Pamphili spared no effort or expense to ensure the piece got an attentive hearing. He engaged the finest singers in the city, and provided his private orchestra to accompany it, led by the great violin virtuoso Archangelo Corelli, himself among the most eminent living Italian composers. In more than equal exchange for the Cardinal’s support, Händel turned Pamphili’s rather frigid and conventional verse drama into dazzling entertainment, without betraying its roots as a Christian morality play.
The “Story” is simple. Beauty (she could just as easily have been called “the Soul”) has been feeling a little troubled lately. Is there perhaps more to life than an endless pursuit of fun? Her handmaid Pleasure says no, but the figure of Time enters with a different message: Repent your frivolous ways before it’s too late, he thunders. He’s backed up by his more discreet ally Good Counsel, who prefers to work by persuasion rather than threats.
And so, in Pamphili’s libretto, it goes: He says, she says, he says, she says, with the outcome never in doubt: This is 1707, after all, and we’re in the hands of an author who is also a Roman Catholic cardinal.
What turns all the moralizing back-and-forth into real drama is Handel’s endless string of musical surprises: Within a structure of conventional da capo arias, he slips in jigs, lullabies, and calls to battle, seductions, laments, glees, and prayers, each with a distinctive instrumental accompaniment and each daring its performer to cut loose and show us just how dazzling he or she can improvise on the written notes of the songs.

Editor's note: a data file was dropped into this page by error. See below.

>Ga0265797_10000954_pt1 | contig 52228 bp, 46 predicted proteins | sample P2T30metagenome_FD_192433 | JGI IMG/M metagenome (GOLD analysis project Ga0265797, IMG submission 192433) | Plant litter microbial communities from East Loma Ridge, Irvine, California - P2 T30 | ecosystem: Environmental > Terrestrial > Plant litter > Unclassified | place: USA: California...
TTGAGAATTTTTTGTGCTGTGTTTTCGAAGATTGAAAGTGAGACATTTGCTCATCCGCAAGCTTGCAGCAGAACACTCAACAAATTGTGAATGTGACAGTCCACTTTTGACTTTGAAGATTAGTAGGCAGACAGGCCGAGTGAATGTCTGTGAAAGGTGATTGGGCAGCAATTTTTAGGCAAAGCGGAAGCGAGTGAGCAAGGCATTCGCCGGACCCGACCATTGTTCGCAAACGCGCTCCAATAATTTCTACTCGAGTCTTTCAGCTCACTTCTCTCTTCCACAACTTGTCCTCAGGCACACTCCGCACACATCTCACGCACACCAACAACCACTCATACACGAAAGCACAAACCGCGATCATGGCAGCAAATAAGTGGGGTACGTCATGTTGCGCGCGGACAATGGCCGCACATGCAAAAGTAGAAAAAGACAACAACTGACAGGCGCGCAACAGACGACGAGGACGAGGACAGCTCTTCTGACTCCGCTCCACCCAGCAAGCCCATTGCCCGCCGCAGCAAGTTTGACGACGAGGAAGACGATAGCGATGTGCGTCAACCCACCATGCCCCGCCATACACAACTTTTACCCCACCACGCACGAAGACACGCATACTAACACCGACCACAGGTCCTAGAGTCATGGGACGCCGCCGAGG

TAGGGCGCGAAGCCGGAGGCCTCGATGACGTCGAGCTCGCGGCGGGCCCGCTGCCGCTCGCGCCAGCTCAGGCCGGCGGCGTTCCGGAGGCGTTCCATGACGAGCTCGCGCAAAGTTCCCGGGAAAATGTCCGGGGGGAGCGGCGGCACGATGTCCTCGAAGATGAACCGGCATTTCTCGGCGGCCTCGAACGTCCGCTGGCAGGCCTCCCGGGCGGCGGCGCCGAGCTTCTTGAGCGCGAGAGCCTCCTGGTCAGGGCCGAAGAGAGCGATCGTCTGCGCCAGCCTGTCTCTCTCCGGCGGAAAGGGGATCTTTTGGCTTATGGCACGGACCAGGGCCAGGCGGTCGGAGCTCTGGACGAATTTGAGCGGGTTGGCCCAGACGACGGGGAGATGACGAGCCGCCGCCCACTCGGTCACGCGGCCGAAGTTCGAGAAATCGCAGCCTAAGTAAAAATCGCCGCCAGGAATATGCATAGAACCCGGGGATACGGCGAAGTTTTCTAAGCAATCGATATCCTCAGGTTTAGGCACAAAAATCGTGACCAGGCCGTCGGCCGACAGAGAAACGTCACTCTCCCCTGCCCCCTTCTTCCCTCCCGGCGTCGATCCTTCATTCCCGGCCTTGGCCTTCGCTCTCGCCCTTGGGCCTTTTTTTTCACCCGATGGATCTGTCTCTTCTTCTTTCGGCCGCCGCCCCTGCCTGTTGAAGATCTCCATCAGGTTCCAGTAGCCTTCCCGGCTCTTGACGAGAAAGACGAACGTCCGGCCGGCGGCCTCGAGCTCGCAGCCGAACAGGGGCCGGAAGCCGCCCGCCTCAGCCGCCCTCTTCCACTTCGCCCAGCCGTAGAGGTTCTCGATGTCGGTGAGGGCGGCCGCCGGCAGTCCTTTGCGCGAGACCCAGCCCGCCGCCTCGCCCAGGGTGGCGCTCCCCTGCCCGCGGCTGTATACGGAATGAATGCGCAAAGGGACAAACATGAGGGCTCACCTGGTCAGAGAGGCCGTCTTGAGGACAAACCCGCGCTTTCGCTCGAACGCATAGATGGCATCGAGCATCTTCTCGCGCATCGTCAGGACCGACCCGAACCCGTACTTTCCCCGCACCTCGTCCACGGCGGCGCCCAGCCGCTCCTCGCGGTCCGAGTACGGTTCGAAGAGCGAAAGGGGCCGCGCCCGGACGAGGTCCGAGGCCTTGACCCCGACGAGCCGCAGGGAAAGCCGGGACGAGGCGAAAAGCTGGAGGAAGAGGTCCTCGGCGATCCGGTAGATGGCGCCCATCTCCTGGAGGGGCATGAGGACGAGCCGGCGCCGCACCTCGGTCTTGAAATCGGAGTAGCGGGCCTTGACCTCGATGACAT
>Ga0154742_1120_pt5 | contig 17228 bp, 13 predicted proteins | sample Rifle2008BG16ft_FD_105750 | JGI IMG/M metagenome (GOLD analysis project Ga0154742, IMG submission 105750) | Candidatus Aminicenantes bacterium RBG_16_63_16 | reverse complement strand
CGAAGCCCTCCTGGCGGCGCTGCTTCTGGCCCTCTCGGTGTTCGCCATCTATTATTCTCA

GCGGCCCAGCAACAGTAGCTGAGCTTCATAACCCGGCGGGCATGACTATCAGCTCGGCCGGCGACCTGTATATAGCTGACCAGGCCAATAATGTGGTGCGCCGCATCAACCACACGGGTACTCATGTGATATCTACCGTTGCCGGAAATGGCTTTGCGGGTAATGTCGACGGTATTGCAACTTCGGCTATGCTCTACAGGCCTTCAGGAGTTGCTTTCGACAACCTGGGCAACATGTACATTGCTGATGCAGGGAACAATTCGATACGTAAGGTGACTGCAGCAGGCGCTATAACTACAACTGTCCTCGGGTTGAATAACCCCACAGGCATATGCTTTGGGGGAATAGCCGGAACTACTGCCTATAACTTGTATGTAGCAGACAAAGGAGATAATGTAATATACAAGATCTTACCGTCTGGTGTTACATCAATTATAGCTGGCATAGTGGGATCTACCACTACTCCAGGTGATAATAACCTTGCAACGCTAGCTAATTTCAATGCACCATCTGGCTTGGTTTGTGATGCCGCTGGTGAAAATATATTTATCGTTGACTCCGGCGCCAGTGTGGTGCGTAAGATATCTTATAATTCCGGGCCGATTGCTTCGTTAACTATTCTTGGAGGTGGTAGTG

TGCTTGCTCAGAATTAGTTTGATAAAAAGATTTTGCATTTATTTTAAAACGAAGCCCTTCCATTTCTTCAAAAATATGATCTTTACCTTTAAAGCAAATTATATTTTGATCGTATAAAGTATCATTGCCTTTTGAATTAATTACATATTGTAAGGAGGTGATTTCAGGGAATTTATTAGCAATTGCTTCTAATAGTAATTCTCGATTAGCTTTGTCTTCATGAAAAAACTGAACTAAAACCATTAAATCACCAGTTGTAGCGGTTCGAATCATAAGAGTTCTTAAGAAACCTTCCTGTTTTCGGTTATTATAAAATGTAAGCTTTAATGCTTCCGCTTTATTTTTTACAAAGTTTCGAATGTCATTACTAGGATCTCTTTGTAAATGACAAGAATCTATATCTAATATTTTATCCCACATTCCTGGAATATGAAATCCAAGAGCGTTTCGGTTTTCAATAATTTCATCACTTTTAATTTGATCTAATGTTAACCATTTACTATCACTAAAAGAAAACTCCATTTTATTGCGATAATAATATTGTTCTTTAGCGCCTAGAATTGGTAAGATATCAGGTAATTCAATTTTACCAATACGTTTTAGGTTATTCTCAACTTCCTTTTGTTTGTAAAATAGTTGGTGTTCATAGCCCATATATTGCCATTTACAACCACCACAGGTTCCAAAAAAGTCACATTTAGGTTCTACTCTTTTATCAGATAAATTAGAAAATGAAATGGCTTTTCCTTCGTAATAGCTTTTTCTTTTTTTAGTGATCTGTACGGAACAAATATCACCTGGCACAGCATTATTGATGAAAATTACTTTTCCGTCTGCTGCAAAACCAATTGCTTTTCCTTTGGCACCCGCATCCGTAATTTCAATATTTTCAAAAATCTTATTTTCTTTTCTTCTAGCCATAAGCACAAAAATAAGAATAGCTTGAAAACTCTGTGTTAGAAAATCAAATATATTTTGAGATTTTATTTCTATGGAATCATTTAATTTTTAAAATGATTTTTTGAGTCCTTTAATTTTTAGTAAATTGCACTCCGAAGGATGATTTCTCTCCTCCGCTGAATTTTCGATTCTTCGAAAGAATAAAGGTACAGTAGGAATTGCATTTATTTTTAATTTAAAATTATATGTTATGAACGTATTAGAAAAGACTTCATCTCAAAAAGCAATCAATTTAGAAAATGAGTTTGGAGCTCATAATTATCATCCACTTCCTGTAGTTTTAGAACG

By the time Pleasure is decisively defeated (and departs in a whirlwind of angry coloratura), we have been treated to such a feast of brilliant singing and playing that Beauty’s final peaceful prayer makes a deliciously restful conclusion.
It makes no sense to talk about the greatest this or that in the career of a composer as stupefyingly prolific and consistent as Handel. But The Triumph of Time is still something special: the first emergence into the limelight of an artist clearly marked for greatness, and manifesting the rare kind of energy that makes you want to watch him every step of the way.
Despite that fact, The Triumph of Time was virtually unknown to music-lovers for over two centuries. Even after the great rediscovery of Händel’s dramatic output began in the mid-20th century, it remained obscure, a footnote even in scholarly studies of the composer’s vast output. (The most eminent Händel expert of the day, Winton Dean, barely mentions its name in his three huge and exhaustive volumes on the operas and oratorios.)
Fortunately, the early-music movement led to a re-examination of even the most arcane corners of the Händel repertory, and The Triumph of Time was soon recognized, along with its sister work from Roman days The Resurrection, as a seminal work, presaging much of what the composer achieved, perhaps with more temperance and polish, in the next five decades.